EU Enforcement Directive falls far short of providing urgently needed tools to tackle piracy
Brussels, 30 January, 2003
Europe's creative sector today expressed its dismay at the draft EU Enforcement Directive adopted by the European Commission. The Commission's proposal is inadequate in view of the magnitude of the piracy problem and fails to introduce urgently needed measures to hold back the epidemic of counterfeiting. The creative sector has been extremely supportive of the Commission's initiatives on piracy, but the current proposal falls far short of providing the legal framework necessary to fight piracy in all its forms in the EU.
A strong Enforcement Directive is essential to the creative sector, which is plagued by unacceptable levels of piracy throughout the Internal Market. In Europe, film, video, music, business and leisure software industries alone suffer losses in excess of €4.5 billion annually.
The creative sector is currently fighting a tide of counterfeiting that undermines investment in European culture, costs national economies thousands of jobs and robs government treasuries of millions of Euros in lost tax revenues. This at a time when economic recession is looming and the Single Market is failing to deliver its promises. The EU cannot hope to attain its goal of becoming the world's leading knowledge-based economy if it does not aggressively tackle this epidemic.
Work on an Enforcement Directive was undertaken four years ago with the aim of preventing pirates from taking advantage of inconsistencies and weaknesses that currently exist in national laws. But the Commission's unambitious draft Directive fails to introduce harmonisation at the levels necessary to ensure that pirates can no longer play on national differences to avoid detection and prosecution. In fact, implementation of the Directive in its current form would cause confusion and perpetuate a patchwork of different legal measures and procedures across the EU.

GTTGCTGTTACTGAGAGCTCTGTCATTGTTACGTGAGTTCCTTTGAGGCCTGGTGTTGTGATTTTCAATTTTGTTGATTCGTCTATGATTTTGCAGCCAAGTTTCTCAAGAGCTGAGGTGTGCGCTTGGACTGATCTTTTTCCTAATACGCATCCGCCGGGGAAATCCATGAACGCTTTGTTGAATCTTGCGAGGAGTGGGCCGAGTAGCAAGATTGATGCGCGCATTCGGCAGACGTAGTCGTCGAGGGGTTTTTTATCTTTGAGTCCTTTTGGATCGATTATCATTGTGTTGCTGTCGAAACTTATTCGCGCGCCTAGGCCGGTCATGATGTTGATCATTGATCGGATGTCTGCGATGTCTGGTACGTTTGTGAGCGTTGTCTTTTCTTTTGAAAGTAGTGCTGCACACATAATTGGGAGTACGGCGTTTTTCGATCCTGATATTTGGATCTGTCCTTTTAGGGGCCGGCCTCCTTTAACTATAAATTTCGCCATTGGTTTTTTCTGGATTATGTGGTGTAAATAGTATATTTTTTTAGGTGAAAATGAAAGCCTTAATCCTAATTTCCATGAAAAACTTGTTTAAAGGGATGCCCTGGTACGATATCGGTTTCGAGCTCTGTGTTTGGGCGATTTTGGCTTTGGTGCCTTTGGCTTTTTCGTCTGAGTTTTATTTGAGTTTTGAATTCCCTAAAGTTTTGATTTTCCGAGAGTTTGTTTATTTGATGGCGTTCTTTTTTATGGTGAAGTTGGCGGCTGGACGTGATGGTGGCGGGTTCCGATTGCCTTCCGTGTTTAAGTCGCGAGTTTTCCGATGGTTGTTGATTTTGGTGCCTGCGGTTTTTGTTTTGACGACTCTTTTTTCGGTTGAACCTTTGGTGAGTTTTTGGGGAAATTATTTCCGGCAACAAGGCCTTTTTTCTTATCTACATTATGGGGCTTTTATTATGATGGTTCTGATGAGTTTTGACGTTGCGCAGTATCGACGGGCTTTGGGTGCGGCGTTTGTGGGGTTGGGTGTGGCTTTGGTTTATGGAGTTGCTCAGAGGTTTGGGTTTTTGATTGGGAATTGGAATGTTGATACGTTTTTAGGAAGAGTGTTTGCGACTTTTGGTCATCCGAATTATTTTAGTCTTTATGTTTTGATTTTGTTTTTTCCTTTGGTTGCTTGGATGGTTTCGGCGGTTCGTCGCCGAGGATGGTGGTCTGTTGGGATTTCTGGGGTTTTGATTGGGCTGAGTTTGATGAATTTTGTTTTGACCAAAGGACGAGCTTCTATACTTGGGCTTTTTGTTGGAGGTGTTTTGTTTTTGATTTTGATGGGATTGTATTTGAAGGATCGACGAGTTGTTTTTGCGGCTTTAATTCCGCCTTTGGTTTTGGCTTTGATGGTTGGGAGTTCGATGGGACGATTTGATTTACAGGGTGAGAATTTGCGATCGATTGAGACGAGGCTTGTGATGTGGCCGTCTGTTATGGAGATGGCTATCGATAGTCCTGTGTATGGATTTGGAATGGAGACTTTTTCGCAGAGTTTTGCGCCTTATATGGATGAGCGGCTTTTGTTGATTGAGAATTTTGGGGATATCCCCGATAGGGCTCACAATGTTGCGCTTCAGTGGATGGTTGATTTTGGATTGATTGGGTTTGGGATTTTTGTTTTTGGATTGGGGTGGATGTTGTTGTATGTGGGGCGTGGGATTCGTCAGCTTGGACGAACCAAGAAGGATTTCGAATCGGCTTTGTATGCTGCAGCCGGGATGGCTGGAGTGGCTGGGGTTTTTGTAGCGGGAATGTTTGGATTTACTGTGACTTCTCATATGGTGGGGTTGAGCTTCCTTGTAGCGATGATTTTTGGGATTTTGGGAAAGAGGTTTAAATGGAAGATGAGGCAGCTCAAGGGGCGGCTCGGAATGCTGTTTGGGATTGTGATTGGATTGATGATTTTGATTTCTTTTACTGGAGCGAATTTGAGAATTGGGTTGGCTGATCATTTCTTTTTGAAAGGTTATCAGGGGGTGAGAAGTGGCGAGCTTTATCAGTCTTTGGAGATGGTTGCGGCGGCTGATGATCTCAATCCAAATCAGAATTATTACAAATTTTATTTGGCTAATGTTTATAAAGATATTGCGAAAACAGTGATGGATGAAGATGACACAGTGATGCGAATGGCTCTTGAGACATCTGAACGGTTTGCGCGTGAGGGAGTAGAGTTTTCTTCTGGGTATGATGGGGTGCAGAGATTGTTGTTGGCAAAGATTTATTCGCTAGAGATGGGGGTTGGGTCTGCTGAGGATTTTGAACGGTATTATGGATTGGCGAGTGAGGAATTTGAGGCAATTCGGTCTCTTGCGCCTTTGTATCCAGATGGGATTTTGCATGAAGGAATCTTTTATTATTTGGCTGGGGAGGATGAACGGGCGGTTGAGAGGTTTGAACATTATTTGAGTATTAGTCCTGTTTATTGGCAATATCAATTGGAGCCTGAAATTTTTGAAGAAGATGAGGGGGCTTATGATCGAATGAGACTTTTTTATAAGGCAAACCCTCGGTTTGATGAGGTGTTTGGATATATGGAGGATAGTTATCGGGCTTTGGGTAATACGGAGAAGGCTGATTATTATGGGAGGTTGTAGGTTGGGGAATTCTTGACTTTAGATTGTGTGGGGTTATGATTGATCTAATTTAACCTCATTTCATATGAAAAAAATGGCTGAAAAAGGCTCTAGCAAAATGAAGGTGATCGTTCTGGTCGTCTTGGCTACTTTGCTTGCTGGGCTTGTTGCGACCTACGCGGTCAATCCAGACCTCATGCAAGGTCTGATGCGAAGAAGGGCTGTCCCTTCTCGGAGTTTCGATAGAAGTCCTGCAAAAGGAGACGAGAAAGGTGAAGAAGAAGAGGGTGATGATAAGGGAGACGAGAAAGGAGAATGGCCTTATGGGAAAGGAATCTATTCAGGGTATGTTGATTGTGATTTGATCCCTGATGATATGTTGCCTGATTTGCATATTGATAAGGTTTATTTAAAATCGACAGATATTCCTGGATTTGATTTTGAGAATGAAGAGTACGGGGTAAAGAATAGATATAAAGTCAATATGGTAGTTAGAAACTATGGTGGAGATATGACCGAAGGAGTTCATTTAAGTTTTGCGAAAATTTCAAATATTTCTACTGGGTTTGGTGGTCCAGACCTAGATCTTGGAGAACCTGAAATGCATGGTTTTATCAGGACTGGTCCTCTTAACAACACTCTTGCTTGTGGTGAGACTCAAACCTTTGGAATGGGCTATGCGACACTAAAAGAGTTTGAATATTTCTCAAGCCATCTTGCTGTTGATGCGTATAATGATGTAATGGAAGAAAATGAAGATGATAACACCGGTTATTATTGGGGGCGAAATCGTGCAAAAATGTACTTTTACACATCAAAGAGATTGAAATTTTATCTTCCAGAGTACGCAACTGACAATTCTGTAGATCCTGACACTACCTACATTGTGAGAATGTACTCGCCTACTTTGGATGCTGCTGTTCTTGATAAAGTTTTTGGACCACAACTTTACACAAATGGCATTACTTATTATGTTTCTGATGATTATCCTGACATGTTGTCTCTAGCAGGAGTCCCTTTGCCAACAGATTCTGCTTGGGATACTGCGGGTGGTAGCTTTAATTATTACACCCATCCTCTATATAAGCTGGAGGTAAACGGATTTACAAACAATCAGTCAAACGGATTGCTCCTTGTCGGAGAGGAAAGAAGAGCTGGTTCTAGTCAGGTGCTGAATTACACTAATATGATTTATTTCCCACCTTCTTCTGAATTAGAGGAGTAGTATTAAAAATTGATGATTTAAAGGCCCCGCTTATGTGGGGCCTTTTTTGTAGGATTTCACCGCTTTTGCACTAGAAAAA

The creative sector is concerned that the tools the proposal introduces to bring actions against infringers do not even reach the levels already available under some existing national laws. In fact, certain parts of the draft may fall short of international standards of intellectual property protection. The proposal creates a two-tier system of enforcement where some types of piracy are acceptable and others not.
Piracy rates are set to increase when the EU enlarges next year to include countries with an average piracy rate of 50%, reaching highs in certain countries of 80 - 95%. The draft Directive does not do enough to encourage accession countries to enforce intellectual property rights rigorously.
While national governments and the creative sector are stepping up the fight against piracy, the draft Directive gives the wrong political signal. The creative sector is now looking to the European Parliament to extend the scope of this draft legislation and substantially strengthen its measures. The European Parliament in May 2000 demanded an ambitious proposal on piracy and counterfeiting in a unanimous vote on the Commission's Green Paper, the forerunner of the current proposal.
BSA - Business Software Alliance
IFPI - International Federation of the Phonographic Industry
MPA - Motion Picture Association
IVF - International Video Federation
ISFE - Interactive Software Federation of Europe
FIAPF - International Association of Film Producers Associations
IMPALA - Independent Music Companies Association
EFCA - European Film Companies Alliance
FEP - Federation of European Publishers
GESAC - European Grouping of Societies of Authors and Composers